With regard to student loan repayment issue; it is worth reflecting on how we got in to this mess. Many people on here view the coalition years (2010-2015) as a glorious example of strong and mature government. My view to the contrary is that this was the worst government in living history.

    The student loans are nothing but a con. The degree courses people were directed in to going on, at £9k per annum to go on were, in a very, very large number of cases, completely and utterly useless and a waste of 3 years of young peoples lives when they could have been doing something economically productive instead. The con gets worse when one looks at the repayment system. The absolute scandal is the interest rates, they are set at RPI, which is 1.5%, not the actual bank of england interest rate which is 0.1%. The interest rate increases to 4.5% when students start earning any significant salary. It is effectively a system of cynical exploitation of young people.

    There is a lot of anger about this, it is the one policy area where it is possible to sympathise with people like Andrea Rayner.

    So, between 1.5% and 4.5% for unsecured personal debt, where repayments are automatically paused in the event of unemployment, is a bad deal?

    And, don't people who choose to do degrees in Film Studies bear some responsibility for their choices? Or do only you get to choose?
    For all of the flap, the change in tuition fees was a positive step in allowing poorer students access. Instead of fees up front it was hypothecated fees when earning.

    The issue was funding for universities. With the government contribution to uni teaching cut by 78%, we've seen institutions both get it in the neck for charging the "maximum" £9k a year and offering poor tuition due to a lack of money.

    Anyway, think what these £9k fees are. Instead of the government handing money to the universities, it hands it to student loans who pay it to universities. We know that in this era of bankism debt is an asset. How much "asset" was added to bank balance sheets in this way? a very quiet way to keep injecting cash into a broken banking system.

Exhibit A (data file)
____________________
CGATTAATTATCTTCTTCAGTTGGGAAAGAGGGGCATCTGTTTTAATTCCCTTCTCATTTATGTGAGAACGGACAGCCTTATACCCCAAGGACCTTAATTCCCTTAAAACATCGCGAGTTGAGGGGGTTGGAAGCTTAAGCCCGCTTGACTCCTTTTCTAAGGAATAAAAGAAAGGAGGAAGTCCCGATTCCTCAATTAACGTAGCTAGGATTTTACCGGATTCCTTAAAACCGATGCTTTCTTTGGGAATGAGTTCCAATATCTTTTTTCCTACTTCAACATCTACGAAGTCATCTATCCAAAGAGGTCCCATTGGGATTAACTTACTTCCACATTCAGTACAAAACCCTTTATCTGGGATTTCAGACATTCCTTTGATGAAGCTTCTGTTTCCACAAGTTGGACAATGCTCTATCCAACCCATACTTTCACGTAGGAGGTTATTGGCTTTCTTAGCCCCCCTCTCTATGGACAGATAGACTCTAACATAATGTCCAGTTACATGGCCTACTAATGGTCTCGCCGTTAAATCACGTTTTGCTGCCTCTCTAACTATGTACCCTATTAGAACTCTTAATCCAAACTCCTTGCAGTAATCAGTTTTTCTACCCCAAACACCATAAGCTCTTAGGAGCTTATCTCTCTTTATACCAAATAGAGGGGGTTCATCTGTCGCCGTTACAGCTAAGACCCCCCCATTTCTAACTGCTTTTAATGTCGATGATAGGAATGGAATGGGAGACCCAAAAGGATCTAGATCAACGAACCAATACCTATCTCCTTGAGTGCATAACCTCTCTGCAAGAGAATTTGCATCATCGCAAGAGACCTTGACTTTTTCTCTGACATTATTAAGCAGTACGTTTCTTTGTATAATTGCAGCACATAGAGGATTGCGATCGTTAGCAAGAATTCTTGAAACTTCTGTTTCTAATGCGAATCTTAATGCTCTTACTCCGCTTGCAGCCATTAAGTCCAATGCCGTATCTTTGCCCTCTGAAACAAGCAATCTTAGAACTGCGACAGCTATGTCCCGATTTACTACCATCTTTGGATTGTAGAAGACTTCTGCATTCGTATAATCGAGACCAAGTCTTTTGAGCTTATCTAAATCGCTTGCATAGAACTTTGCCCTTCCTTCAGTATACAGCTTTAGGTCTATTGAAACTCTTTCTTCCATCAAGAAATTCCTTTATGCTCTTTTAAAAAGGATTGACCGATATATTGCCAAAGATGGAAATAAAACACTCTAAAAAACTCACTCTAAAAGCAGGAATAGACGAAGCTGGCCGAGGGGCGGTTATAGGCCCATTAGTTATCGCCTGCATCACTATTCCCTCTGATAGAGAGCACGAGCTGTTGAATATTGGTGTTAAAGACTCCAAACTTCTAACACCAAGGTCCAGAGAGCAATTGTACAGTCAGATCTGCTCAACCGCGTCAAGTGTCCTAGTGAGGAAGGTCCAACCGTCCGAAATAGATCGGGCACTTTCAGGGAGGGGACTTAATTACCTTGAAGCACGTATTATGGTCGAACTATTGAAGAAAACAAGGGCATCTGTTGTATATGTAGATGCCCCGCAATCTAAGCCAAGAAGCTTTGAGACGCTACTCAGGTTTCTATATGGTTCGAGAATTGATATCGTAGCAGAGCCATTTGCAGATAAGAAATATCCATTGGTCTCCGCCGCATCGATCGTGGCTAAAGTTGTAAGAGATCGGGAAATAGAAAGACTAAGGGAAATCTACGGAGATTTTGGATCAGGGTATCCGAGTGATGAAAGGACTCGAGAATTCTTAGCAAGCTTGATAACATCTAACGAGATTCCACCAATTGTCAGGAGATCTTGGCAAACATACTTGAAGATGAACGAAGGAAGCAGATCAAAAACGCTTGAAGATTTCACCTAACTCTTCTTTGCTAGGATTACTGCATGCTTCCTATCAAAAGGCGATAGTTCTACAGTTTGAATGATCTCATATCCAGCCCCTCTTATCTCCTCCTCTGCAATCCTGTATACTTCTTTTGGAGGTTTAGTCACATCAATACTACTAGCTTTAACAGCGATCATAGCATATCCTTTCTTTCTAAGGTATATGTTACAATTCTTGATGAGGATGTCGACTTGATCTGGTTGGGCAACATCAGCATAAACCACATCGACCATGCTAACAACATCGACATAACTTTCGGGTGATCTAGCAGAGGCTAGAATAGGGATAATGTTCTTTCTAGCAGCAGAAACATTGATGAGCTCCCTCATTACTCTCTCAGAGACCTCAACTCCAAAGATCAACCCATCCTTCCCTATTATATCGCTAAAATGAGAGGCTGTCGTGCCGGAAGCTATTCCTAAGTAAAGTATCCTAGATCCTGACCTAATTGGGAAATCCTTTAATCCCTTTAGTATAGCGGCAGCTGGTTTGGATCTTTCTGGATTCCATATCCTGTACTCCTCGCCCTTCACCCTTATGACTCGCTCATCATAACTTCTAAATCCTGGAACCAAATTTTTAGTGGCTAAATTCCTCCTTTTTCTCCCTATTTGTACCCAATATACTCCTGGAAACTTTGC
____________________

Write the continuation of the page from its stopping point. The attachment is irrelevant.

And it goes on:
And the funding comes down to the idea that 50% of kids need to go to university. IMV that was always an insane target, and has massively skewed expectations, education and the jobs market.

    IMV everything else leads on from that.
    Except that sort of figure for Tertiary education is the norm in nearly all competitor economies. It reaches 69% in South Korea. Italy and Germany are the exceptions in the developed world.

    https://en.m.wikipedia.org/wiki/List_of_countries_by_tertiary_education_attainment

    Maybe Britons are thicker than other nations, but that doesn't bode well for the future.

    The problem perhaps is more the poor quality of many courses, particularly in terms of contact time with students, so little value added.

    I think that the cost of Tertiary education is quite inflated in Britain by two factors: Universities use undergraduate fees to subsidise other things, and second that British students want to live a good lifestyle away from home. Few go to nearby Universities. The student loan system barely covers rent, and not even close to that in London and a number of other cities.
    Except tertiary education != universities. From your link;

    " The World Bank, for example, defines tertiary education as including universities as well as institutions that teach specific capacities of higher learning such as colleges, technical training institutes, community colleges, nursing schools, research laboratories, centers of excellence, and distance learning centers."

    That's where we're going wrong. Universities are just one strand of tertiary education, and yet they've grown to dominate. We'd be much better sorted with other types as well, in particular on-job training.